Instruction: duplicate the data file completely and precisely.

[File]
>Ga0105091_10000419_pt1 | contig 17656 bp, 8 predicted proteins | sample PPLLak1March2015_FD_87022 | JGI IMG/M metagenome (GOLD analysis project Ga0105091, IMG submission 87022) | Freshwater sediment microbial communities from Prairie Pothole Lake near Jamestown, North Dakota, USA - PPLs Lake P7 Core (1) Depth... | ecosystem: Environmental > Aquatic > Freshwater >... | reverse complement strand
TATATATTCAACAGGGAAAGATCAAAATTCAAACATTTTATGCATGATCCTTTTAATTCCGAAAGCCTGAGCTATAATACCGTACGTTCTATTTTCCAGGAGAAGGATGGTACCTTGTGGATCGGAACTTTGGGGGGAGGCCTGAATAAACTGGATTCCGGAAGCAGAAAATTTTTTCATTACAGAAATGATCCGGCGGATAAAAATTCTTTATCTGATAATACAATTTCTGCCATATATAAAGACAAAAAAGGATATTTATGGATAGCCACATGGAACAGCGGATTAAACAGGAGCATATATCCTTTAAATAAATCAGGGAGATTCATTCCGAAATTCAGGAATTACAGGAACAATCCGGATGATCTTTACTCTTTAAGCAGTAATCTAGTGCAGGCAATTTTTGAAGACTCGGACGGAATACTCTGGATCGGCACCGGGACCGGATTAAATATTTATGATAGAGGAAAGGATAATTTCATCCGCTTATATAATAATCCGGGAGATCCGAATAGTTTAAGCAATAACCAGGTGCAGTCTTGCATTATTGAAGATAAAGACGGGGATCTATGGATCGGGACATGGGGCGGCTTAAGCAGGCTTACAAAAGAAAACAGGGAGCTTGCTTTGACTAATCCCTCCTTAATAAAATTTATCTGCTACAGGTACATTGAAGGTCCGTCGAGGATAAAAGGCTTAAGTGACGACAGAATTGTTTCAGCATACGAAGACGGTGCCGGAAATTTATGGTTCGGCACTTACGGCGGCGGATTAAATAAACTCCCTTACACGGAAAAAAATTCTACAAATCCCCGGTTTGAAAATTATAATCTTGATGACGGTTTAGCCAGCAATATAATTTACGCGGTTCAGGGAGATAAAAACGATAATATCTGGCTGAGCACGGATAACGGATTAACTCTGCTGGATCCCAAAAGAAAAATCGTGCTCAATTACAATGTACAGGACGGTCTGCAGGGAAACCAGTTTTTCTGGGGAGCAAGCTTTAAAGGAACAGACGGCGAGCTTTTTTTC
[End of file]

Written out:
>Ga0105091_10000419_pt1 | contig 17656 bp, 8 predicted proteins | sample PPLLak1March2015_FD_87022 | JGI IMG/M metagenome (GOLD analysis project Ga0105091, IMG submission 87022) | Freshwater sediment microbial communities from Prairie Pothole Lake near Jamestown, North Dakota, USA - PPLs Lake P7 Core (1) Depth... | ecosystem: Environmental > Aquatic > Freshwater >... | reverse complement strand
TATATATTCAACAGGGAAAGATCAAAATTCAAACATTTTATGCATGATCCTTTTAATTCCGAAAGCCTGAGCTATAATACCGTACGTTCTATTTTCCAGGAGAAGGATGGTACCTTGTGGATCGGAACTTTGGGGGGAGGCCTGAATAAACTGGATTCCGGAAGCAGAAAATTTTTTCATTACAGAAATGATCCGGCGGATAAAAATTCTTTATCTGATAATACAATTTCTGCCATATATAAAGACAAAAAAGGATATTTATGGATAGCCACATGGAACAGCGGATTAAACAGGAGCATATATCCTTTAAATAAATCAGGGAGATTCATTCCGAAATTCAGGAATTACAGGAACAATCCGGATGATCTTTACTCTTTAAGCAGTAATCTAGTGCAGGCAATTTTTGAAGACTCGGACGGAATACTCTGGATCGGCACCGGGACCGGATTAAATATTTATGATAGAGGAAAGGATAATTTCATCCGCTTATATAATAATCCGGGAGATCCGAATAGTTTAAGCAATAACCAGGTGCAGTCTTGCATTATTGAAGATAAAGACGGGGATCTATGGATCGGGACATGGGGCGGCTTAAGCAGGCTTACAAAAGAAAACAGGGAGCTTGCTTTGACTAATCCCTCCTTAATAAAATTTATCTGCTACAGGTACATTGAAGGTCCGTCGAGGATAAAAGGCTTAAGTGACGACAGAATTGTTTCAGCATACGAAGACGGTGCCGGAAATTTATGGTTCGGCACTTACGGCGGCGGATTAAATAAACTCCCTTACACGGAAAAAAATTCTACAAATCCCCGGTTTGAAAATTATAATCTTGATGACGGTTTAGCCAGCAATATAATTTACGCGGTTCAGGGAGATAAAAACGATAATATCTGGCTGAGCACGGATAACGGATTAACTCTGCTGGATCCCAAAAGAAAAATCGTGCTCAATTACAATGTACAGGACGGTCTGCAGGGAAACCAGTTTTTCTGGGGAGCAAGCTTTAAAGGAACAGACGGCGAGCTTTTTTTC